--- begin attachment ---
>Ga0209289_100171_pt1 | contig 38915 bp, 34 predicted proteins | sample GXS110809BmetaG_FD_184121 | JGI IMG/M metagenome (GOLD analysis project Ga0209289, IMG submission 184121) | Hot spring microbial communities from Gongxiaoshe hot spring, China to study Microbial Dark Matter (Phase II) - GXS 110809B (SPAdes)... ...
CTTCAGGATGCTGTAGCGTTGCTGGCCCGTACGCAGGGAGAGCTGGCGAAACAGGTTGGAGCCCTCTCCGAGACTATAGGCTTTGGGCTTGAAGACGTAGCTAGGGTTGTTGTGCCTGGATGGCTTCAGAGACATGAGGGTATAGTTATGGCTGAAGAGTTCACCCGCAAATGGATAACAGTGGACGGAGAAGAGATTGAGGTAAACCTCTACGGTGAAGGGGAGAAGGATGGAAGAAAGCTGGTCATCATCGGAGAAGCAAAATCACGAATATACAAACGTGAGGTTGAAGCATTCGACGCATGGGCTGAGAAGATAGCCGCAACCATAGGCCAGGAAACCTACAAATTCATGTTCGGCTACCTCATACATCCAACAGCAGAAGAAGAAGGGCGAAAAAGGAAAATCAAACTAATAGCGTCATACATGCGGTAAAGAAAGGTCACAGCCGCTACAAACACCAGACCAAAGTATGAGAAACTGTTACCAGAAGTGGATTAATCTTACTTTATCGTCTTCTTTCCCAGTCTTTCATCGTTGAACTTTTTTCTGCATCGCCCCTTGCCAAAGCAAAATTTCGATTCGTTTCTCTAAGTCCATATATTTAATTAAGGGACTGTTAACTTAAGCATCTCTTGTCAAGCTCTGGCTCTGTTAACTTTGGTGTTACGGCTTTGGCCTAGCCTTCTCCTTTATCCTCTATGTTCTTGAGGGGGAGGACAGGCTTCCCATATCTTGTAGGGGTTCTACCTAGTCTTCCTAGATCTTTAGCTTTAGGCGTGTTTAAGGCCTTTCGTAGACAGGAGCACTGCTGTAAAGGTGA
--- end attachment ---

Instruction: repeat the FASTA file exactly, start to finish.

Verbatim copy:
>Ga0209289_100171_pt1 | contig 38915 bp, 34 predicted proteins | sample GXS110809BmetaG_FD_184121 | JGI IMG/M metagenome (GOLD analysis project Ga0209289, IMG submission 184121) | Hot spring microbial communities from Gongxiaoshe hot spring, China to study Microbial Dark Matter (Phase II) - GXS 110809B (SPAdes)... ...
CTTCAGGATGCTGTAGCGTTGCTGGCCCGTACGCAGGGAGAGCTGGCGAAACAGGTTGGAGCCCTCTCCGAGACTATAGGCTTTGGGCTTGAAGACGTAGCTAGGGTTGTTGTGCCTGGATGGCTTCAGAGACATGAGGGTATAGTTATGGCTGAAGAGTTCACCCGCAAATGGATAACAGTGGACGGAGAAGAGATTGAGGTAAACCTCTACGGTGAAGGGGAGAAGGATGGAAGAAAGCTGGTCATCATCGGAGAAGCAAAATCACGAATATACAAACGTGAGGTTGAAGCATTCGACGCATGGGCTGAGAAGATAGCCGCAACCATAGGCCAGGAAACCTACAAATTCATGTTCGGCTACCTCATACATCCAACAGCAGAAGAAGAAGGGCGAAAAAGGAAAATCAAACTAATAGCGTCATACATGCGGTAAAGAAAGGTCACAGCCGCTACAAACACCAGACCAAAGTATGAGAAACTGTTACCAGAAGTGGATTAATCTTACTTTATCGTCTTCTTTCCCAGTCTTTCATCGTTGAACTTTTTTCTGCATCGCCCCTTGCCAAAGCAAAATTTCGATTCGTTTCTCTAAGTCCATATATTTAATTAAGGGACTGTTAACTTAAGCATCTCTTGTCAAGCTCTGGCTCTGTTAACTTTGGTGTTACGGCTTTGGCCTAGCCTTCTCCTTTATCCTCTATGTTCTTGAGGGGGAGGACAGGCTTCCCATATCTTGTAGGGGTTCTACCTAGTCTTCCTAGATCTTTAGCTTTAGGCGTGTTTAAGGCCTTTCGTAGACAGGAGCACTGCTGTAAAGGTGA